used. But thanks for the non-dual perspective too.

      DB--Knowing is that you are without beginning.

      Bg--I have no problem with saying things to people who would not
      understand it if they did not it already. You never know who might
      agree with you. But if you do it too much you stopped ceasing. :)

      -- Dan

      This sure is fun.
      Love
      Bobby G.
    • G <crystalkundalini@hotmail.com>
      ... nice fit for the ... drives ... and ... Experiences ... them. I just ... there. ... instead of ... your core ... feel ... the ... of ... in ... except ...
      Message 79 of 79 , Feb 3, 2003
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        --- In meditationsocietyofamerica@yahoogroups.com, "tosime"
        <tosime@b...> wrote:
        > I am still a few days behind. However this quote seemed a
        nice fit for the
        > daily practice thread.
        >
        > ...Tony
        >
        > Charlotte Joko Beck
        >
        > TRUE STORIES ABOUT SITTING
        >
        > How old were you when you started meditating?
        >
        > Beck: Thirty-nine, forty, somewhere in there.
        >
        > Did you have any realization through meditation?
        >
        > No. Of course we have realizations, but that's not what really
        drives
        > practice.
        >
        > Will you say more about that?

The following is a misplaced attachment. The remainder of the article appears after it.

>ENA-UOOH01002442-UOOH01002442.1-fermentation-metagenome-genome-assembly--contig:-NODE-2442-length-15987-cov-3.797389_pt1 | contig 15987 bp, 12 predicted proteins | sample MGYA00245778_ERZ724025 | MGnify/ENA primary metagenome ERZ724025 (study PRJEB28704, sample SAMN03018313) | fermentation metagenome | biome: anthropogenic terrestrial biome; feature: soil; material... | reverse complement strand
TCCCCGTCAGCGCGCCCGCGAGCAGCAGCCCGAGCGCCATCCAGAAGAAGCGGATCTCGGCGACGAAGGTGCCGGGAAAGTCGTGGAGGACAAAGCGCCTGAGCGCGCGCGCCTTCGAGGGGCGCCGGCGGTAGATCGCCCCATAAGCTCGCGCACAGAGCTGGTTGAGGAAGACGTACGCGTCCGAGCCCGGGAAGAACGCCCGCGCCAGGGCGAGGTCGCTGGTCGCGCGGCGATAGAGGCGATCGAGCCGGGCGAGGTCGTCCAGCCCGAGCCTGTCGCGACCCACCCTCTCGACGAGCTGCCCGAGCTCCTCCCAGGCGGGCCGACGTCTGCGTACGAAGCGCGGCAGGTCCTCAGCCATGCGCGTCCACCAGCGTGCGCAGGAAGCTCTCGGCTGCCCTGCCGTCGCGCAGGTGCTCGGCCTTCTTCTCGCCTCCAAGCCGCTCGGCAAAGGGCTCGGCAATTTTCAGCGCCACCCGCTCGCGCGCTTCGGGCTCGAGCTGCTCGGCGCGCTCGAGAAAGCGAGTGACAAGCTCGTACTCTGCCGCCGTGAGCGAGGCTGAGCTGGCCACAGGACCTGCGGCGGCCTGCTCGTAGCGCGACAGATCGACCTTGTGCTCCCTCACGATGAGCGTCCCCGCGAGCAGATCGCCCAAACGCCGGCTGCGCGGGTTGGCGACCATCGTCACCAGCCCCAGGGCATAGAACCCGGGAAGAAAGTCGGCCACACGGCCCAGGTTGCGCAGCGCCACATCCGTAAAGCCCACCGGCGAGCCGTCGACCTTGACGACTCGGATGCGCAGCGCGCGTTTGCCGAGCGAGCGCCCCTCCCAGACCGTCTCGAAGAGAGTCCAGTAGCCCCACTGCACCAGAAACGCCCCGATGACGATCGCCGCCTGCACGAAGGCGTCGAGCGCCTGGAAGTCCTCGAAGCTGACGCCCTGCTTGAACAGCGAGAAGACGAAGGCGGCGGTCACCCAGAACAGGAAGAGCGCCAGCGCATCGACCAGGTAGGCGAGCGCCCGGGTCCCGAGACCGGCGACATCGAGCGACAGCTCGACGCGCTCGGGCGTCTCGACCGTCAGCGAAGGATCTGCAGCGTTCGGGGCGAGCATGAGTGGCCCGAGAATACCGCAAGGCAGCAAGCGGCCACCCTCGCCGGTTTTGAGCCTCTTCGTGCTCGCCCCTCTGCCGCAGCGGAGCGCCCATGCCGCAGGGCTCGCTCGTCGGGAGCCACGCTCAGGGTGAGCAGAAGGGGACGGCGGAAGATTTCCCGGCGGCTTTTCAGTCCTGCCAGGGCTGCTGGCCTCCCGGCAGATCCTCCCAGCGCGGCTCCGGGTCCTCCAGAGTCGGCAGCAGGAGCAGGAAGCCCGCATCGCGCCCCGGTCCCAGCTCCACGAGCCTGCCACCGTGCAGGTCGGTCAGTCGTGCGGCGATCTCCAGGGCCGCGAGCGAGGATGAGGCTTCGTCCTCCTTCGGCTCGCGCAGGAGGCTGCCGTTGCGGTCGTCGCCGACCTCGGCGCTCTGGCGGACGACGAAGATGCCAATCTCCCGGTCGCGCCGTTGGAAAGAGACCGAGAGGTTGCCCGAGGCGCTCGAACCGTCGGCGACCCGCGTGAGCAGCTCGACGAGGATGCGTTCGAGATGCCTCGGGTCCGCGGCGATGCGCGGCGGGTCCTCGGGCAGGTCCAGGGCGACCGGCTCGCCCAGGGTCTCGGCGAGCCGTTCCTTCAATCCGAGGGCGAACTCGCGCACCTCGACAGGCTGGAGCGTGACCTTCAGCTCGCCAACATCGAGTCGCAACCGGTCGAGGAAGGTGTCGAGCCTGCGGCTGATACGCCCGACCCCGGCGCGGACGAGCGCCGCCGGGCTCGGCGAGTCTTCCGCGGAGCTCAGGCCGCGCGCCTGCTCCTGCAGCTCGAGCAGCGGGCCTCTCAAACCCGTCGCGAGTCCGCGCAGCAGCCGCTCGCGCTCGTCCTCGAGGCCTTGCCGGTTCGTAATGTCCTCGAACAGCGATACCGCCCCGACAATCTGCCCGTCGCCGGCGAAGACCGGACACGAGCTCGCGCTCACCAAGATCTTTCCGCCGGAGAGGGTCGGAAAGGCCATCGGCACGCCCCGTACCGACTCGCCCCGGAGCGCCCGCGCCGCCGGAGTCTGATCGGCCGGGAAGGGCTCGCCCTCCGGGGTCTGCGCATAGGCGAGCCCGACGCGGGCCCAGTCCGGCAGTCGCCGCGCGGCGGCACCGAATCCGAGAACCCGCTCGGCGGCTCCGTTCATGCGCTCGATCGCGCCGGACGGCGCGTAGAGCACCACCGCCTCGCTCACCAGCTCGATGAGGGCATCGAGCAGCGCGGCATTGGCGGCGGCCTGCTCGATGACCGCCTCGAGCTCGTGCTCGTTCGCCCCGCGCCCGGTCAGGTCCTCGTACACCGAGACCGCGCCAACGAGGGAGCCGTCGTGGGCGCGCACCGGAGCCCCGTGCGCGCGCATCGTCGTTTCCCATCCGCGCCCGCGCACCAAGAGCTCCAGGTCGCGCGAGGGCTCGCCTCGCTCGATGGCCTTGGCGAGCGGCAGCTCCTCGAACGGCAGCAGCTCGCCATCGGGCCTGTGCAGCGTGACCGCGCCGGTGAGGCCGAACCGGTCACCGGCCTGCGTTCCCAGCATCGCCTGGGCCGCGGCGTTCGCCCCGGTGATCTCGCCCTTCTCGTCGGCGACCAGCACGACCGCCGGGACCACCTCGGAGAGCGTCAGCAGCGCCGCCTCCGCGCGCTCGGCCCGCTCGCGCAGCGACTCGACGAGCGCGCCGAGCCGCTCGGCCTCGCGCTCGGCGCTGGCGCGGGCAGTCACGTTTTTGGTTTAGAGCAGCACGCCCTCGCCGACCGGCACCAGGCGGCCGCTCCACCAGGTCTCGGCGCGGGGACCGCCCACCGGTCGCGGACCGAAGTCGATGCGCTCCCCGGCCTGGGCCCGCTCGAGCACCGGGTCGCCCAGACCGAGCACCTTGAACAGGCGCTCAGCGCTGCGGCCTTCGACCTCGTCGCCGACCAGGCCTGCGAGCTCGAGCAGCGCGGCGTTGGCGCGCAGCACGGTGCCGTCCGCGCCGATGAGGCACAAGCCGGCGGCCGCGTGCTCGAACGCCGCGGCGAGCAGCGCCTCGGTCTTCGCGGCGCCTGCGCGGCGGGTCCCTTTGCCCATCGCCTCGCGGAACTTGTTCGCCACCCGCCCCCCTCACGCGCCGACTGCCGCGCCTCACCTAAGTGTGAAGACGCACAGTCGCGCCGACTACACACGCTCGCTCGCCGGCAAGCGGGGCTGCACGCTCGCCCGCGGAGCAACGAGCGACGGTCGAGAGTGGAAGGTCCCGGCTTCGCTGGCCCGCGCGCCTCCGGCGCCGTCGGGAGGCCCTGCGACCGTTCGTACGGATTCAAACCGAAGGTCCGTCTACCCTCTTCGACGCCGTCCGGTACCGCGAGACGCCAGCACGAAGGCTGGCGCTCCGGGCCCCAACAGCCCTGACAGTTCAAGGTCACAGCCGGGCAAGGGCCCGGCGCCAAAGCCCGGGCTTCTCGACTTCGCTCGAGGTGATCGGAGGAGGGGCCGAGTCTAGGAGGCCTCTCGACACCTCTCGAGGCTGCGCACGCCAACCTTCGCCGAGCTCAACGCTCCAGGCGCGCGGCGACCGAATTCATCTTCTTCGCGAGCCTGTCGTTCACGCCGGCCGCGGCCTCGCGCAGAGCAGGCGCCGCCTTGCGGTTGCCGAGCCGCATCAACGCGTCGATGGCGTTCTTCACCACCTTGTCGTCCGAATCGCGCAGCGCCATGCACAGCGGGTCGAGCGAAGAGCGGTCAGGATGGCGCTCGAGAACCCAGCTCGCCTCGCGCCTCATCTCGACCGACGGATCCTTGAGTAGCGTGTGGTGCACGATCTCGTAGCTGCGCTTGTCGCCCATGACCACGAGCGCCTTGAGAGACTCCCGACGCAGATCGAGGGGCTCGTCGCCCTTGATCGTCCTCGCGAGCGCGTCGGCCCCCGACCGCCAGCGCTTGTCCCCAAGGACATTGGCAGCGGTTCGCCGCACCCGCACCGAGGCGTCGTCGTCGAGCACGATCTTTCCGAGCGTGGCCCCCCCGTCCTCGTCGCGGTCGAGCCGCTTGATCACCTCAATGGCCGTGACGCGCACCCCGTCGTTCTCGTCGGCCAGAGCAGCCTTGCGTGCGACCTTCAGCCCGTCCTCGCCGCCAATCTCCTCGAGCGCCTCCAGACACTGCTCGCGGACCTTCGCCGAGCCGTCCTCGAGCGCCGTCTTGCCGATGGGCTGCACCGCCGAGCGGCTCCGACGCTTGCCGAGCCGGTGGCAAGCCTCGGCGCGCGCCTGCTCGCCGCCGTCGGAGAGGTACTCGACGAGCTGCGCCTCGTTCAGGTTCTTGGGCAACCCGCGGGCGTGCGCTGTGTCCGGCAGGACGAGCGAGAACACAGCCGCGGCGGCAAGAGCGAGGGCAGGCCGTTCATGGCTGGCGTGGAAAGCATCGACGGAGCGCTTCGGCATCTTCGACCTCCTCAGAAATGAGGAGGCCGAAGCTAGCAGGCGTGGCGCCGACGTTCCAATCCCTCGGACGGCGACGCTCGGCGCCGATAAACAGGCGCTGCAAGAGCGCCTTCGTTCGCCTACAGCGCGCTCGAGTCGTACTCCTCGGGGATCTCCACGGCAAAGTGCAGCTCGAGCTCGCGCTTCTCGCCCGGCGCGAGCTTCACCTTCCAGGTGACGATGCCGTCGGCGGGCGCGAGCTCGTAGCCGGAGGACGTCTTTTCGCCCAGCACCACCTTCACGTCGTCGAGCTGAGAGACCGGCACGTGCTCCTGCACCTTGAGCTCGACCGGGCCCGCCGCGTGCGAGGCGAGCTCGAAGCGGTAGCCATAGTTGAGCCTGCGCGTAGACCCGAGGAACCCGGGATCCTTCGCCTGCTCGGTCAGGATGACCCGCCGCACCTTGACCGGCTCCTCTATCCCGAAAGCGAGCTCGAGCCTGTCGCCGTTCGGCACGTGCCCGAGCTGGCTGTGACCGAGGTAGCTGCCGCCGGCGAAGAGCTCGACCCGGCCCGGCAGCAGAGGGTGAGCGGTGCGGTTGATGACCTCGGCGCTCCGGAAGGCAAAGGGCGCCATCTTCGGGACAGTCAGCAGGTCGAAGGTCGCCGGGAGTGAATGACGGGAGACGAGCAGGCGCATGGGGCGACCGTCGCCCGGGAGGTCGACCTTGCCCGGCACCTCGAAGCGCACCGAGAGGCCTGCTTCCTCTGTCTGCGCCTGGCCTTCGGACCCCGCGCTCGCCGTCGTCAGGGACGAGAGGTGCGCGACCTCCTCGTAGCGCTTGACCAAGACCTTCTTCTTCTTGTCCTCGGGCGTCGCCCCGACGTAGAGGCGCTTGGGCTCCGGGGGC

>
        > I meet all sorts of people who've had all sorts of experiences
        and
        > they're still confused and not doing well in their life.
        Experiences
        > are not enough. My students learn that if they have so-called
        > experiences, I really don't care much about hearing about
        them. I just
        > tell them, "Yeah, that's OK. Don't hold onto it. And how are you
        > getting along with your mother?" Otherwise, they get stuck
        there.
        > It's not the important thing in practice.
        >
        > And may I ask you what is?
        >
        > Learning to deal with one's personal, egotistical self. That's the
        > work. Very, very difficult.
        >
        > There seems to be a payoff, though, because you feel alive
        instead of
        > dead.
        >
        > I wouldn't say a payoff. You're returning to the source, you might
        > say-what you always were, but which was severely covered by
        your core
        > belief and all its systems. And when those get weaker, you do
        feel
        > joy. I mean, then it's no big deal to do the dishes and clean up
        the
        > house and go to work and things like that.
        >
        > Doing the dishes is a great meditation-especially if you hate it.
        >
        > Well, if your mind wanders to other things while your doing the
        > dishes, just return it to the dishes. Meditation isn't something
        > special. It's not a special way of being. It's simply being aware
        of
        > what is going on.
        >
        > Does sitting meditation prepare the ground to do that?
        >
        > Sure. It gives you the strength to face the more complex things
        in
        > your life. You're not meeting anything much when your sitting
        except